Challenges to connecting the dots to form a clear risk picture at sprawling global institution with multiple business units like JPMorgan include difficulties tracking data, differing regulatory jurisdictions, and crucially, inadequate corporate governance. (more…)

JPMorgan repeats basic mistakes managing traders, say officials

By Rachel Wolcott

LONDON/NEW YORK, May 15 (Thomson Reuters Accelus) – JPMorgan’s Chief Investment Office, which last week was responsible for more than $2 billion in mark-to-market losses, appears to have made some classic mistakes in the risk management of trading desks and the monitoring of traders. Although the CIO losses have not been blamed on a rogue trader, they do have much in common with the incidents at UBS and Société Générale, where single traders lost billions seemingly overnight.  (more…)

JPMorgan may tip Wall Street’s hand on ploys to beat Volcker

By Rachel Wolcott

NEW YORK, May 14 (Thomson Reuters Accelus) - JPMorgan Chase & Co’s revelation that it had trading losses of at least $2 billion on a failed hedging strategy may have tipped the hand to one way Wall Street executives plan to get around the Volcker Rule.

The incident shows how firms could use the pending rule’s hedging exemption to do proprietary trades and still technically be compliant with Volcker. It could allow firms to keep some proprietary trading desks, but portray them to regulators as something else, such as portfolio hedging. (more…)

Private equity: bank regulators tighten the collar on leveraged loans

By Alex Lee

NEW YORK, May 11 (Business Law Currents) – With the leveraged finance market coming back to life, bank regulators want financial institutions to seriously tighten oversight and maintenance of their leveraged portfolios. Leveraged loans are heavily utilized by private equity shops for their transactional activities but there is an ever-increasing concern that while loan volume has gone up, underwriting practices have deteriorated to unacceptable standards.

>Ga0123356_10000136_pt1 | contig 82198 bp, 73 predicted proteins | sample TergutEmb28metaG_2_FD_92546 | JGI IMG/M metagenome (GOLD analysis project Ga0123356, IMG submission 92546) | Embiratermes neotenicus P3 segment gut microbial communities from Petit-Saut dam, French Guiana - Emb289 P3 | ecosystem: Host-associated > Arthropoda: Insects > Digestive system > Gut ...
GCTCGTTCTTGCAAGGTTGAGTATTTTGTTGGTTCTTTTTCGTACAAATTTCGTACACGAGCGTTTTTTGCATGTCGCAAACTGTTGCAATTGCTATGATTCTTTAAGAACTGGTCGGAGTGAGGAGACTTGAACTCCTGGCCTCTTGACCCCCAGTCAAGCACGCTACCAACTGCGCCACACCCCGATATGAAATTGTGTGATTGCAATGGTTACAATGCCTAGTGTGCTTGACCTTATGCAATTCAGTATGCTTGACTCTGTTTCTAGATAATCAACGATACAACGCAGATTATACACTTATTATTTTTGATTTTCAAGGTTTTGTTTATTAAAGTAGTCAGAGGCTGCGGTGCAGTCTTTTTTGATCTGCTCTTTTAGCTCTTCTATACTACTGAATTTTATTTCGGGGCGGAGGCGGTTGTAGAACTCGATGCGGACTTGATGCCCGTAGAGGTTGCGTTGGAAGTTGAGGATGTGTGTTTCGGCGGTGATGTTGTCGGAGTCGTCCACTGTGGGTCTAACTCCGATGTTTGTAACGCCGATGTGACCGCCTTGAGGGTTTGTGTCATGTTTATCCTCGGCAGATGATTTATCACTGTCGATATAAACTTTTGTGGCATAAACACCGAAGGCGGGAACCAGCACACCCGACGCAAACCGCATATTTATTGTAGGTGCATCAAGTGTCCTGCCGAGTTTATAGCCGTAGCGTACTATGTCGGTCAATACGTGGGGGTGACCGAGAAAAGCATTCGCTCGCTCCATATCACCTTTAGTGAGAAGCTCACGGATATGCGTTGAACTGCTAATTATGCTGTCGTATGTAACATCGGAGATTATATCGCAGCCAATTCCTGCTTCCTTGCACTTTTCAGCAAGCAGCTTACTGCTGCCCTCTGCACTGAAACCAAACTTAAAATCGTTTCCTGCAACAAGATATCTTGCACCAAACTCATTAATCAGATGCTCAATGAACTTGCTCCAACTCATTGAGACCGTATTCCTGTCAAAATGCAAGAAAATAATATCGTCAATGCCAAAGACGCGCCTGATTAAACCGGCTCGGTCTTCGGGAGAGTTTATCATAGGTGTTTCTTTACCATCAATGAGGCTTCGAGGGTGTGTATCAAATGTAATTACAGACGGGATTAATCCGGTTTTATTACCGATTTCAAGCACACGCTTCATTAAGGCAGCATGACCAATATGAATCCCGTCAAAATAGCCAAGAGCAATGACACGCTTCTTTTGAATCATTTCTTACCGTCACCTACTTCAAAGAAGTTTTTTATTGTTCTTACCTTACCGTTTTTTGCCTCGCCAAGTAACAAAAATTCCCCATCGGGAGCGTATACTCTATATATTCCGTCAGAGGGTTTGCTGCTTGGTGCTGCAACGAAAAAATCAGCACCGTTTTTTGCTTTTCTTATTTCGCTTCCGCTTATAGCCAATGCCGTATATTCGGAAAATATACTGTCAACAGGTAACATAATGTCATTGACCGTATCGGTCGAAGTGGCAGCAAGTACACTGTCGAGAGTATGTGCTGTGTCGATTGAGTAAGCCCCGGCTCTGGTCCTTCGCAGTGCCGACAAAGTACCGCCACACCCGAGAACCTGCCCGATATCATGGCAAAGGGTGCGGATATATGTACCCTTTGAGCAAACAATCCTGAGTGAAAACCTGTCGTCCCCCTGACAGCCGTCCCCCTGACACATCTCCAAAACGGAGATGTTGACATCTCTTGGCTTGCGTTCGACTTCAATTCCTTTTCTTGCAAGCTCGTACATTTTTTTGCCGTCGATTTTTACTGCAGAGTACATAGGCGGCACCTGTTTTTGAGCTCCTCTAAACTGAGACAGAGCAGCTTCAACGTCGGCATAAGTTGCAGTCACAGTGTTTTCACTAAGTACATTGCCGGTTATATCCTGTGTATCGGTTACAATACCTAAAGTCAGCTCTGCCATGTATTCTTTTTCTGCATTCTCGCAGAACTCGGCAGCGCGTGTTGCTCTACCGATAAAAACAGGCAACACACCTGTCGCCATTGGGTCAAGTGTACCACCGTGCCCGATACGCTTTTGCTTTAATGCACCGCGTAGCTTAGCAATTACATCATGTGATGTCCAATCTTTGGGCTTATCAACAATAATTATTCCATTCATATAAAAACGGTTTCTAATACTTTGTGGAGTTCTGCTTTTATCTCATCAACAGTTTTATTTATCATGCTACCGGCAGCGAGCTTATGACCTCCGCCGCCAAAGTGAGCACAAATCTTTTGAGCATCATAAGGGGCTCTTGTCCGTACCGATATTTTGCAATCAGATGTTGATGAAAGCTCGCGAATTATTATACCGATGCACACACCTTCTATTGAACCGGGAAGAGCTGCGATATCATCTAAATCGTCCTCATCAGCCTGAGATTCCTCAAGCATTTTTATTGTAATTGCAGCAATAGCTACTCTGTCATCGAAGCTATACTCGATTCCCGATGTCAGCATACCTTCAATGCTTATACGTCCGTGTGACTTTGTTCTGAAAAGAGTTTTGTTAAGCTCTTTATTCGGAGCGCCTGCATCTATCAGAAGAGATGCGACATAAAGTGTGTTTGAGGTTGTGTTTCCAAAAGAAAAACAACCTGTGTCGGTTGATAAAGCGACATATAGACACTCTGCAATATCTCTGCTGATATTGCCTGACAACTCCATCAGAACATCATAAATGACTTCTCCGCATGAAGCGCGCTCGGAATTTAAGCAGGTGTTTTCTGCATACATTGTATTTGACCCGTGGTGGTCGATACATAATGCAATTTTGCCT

On March 26, 2012, bank regulators released proposed guidance on leveraged lending for public comment. The Federal Deposit Insurance Corporation, the Board of Governors of the Federal Reserve System and the Office of the Comptroller of the Currency have proposed revising previous guidance issued in 2001 on leveraged finance as greater scrutiny is being placed on financial institution based risk factors. Proposals in this sector could potentially impact private equity shops by affecting one of their primary sources of funding for acquisition deals. (more…)

Corporate governance watch: vote failures signal investor dissatisfaction with executive pay

By Alex Lee

NEW YORK, May 10 (Business Law Currents) – Stockholders are making their discontent heard through say-on-pay votes that have not been flattering to executives. So far this year, multiple companies have outright failed these votes and even more have not been able to reach the 70 percent approval threshold. In light of Institutional Shareholder Services’ (ISS) 2012 Corporate Governance Policy Updates, evaluations of company pay policies are in line for even greater scrutiny.

According to ISS, a majority vote that does not reach at least a 70 percent approval rate is considered as a failure. A simple majority alone is no longer deemed a mandate of a board’s policies, and any approval level below 70 percent is now perceived as a serious exhibition of shareholder dissatisfaction. (more…)

Foreign bribery fines and settlements: who should get the money?

By Luke Balleny

NEW YORK, May 9 (Thomson Reuters Foundation) – ‘Share and share alike,’ some parents love to tell their offspring. But when it comes to fines or settlements from foreign bribery cases, the issue of sharing is a contentious one.

The U.S. government receives all proceeds from fines or settlements that companies pay it in connection with violations, or alleged violations, of U.S. anti-bribery laws. (more…)